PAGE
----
Introduction to Romans – Week 1

Hey guys! I recently started writing a bible study on Paul’s letter to the Romans and decided to post my notes here for those who might have missed Week 1 in person, or those who would like to follow online. During this study we will be breaking out into small groups and discussing our own take on the letter, while letting the questions below guide us. I would love to hear your additions in the comments!

There is a lot of important material in Romans and to truly do it justice would take a lot longer than what we have to offer, so I’ve shortened it to a quick six week study to provide an overview and an introduction to arguably one of the most important letters in the bible.

A little bit about Romans… 1) Paul writing a letter to his friends in Rome 2) Different from other letters because Paul has never been to Rome 3) Not only tells the story of Jesus but also relates it back to Old Testament Revelations being fulfilled as well as the future – Genesis, Abraham, Jesus, and beyond) 4) Believed to be written in AD 57 while in Corinth 5) Addressed hostilities between Jewish and Gentile believers 6) Meant to be an introduction to his teachings and make way for his visit.

Over the next six weeks I will create a main point for each week, but the overall theme of this study is taken from Romans 3:23-25):

“For all have sinned, and come short of the glory of God; Being justified freely by his grace through the redemption that is in Christ Jesus: Whom God hath set forth to be a propitiation through faith in his blood, to declare his righteousness for the remission of sins that are past, through the forbearance of God”  (Romans 3:23-25)

Essentially what? We are all sinners, both Jew and Gentile- and God, not through good works, but out of sheer grace, put us in right standing with Himself, restoring us to who He always intended us to be through the means of Jesus Christ.

Reading: (Romans 1: 1-17)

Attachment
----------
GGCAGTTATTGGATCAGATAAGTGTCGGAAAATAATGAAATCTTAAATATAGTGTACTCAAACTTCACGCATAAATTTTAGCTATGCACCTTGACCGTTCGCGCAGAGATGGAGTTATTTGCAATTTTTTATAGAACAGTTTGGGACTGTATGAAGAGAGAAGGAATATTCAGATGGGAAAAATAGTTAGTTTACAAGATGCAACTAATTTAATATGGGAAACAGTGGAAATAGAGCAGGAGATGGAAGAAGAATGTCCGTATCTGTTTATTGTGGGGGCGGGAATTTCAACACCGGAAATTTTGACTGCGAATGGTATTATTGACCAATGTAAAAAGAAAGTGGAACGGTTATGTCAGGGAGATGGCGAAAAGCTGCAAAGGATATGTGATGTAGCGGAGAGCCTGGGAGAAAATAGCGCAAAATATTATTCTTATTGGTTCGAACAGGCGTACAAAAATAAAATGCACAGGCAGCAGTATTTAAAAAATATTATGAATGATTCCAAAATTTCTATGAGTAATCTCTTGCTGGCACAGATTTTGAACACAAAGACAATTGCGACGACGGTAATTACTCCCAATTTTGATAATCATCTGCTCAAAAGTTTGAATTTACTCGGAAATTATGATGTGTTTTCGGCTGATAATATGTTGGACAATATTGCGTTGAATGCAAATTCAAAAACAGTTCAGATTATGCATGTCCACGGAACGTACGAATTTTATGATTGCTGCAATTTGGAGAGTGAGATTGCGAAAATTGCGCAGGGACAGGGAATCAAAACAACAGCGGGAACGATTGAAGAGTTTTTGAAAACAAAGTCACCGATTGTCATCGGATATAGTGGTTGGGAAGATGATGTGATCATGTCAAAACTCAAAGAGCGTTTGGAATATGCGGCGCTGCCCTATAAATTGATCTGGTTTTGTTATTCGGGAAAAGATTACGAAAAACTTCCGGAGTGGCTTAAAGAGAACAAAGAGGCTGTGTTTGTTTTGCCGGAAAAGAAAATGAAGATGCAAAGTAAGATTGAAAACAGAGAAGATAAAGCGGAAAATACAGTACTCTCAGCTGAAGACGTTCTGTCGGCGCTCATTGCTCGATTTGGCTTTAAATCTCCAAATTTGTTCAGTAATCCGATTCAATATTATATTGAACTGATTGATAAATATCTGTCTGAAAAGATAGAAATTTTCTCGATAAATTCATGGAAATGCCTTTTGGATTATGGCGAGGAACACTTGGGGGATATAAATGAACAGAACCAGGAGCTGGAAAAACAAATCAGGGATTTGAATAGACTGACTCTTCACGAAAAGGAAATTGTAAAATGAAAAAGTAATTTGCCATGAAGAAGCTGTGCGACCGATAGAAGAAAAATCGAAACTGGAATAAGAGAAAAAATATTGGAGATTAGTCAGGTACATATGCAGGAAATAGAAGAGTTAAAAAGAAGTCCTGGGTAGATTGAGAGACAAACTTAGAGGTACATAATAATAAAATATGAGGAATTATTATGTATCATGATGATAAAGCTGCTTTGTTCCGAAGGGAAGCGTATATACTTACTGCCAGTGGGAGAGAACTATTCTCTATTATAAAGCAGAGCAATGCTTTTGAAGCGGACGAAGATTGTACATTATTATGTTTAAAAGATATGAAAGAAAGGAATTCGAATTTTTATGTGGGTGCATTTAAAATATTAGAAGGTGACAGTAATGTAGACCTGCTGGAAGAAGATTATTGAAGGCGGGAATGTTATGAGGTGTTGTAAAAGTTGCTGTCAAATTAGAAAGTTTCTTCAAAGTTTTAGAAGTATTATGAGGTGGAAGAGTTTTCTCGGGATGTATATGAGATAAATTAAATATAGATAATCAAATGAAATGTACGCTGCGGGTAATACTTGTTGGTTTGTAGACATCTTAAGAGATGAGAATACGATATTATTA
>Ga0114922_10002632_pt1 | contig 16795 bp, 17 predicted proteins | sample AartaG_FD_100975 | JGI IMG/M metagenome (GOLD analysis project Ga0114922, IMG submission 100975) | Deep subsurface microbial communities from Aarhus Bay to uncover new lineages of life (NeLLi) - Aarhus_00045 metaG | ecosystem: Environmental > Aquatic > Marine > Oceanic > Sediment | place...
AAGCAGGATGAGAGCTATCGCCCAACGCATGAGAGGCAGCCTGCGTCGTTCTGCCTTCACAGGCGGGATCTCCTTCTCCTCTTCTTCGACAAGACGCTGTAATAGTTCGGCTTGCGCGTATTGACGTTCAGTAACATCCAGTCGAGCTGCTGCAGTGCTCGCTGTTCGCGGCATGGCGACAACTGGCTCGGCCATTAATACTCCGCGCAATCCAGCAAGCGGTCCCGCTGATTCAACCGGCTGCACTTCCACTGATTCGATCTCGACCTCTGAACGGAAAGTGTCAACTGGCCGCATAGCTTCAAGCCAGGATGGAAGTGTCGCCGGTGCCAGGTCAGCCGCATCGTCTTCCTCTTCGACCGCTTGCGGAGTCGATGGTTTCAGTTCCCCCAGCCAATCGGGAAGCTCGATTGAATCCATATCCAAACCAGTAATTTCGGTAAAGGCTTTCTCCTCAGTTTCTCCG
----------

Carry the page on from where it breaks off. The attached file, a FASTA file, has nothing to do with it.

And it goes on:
“Paul, a servant of Jesus Christ, called to be an apostle, separated unto the gospel of God, (Which he had promised afore by his prophets in the holy scriptures,) Concerning his Son Jesus Christ our Lord, which was made of the seed of David according to the flesh; And declared to be the Son of God with power, according to the spirit of holiness, by the resurrection from the dead: By whom we have received grace and apostleship, for obedience to the faith among all nations, for his name: Among whom are ye also the called of Jesus Christ: To all that be in Rome, beloved of God, called to be saints: Grace to you and peace from God our Father, and the Lord Jesus Christ. First, I thank my God through Jesus Christ for you all, that your faith is spoken of throughout the whole world. For God is my witness, whom I serve with my spirit in the gospel of his Son, that without ceasing I make mention of you always in my prayers; Making request, if by any means now at length I might have a prosperous journey by the will of God to come unto you. For I long to see you, that I may impart unto you some spiritual gift, to the end ye may be established; That is, that I may be comforted together with you by the mutual faith both of you and me. Now I would not have you ignorant, brethren, that oftentimes I purposed to come unto you, (but was let hitherto,) that I might have some fruit among you also, even as among other Gentiles. I am debtor both to the Greeks, and to the Barbarians; both to the wise, and to the unwise.So, as much as in me is, I am ready to preach the gospel to you that are at Rome also. For I am not ashamed of the gospel of Christ: for it is the power of God unto salvation to every one that believeth; to the Jew first, and also to the Greek. For therein is the righteousness of God revealed from faith to faith: as it is written, The just shall live by faith.”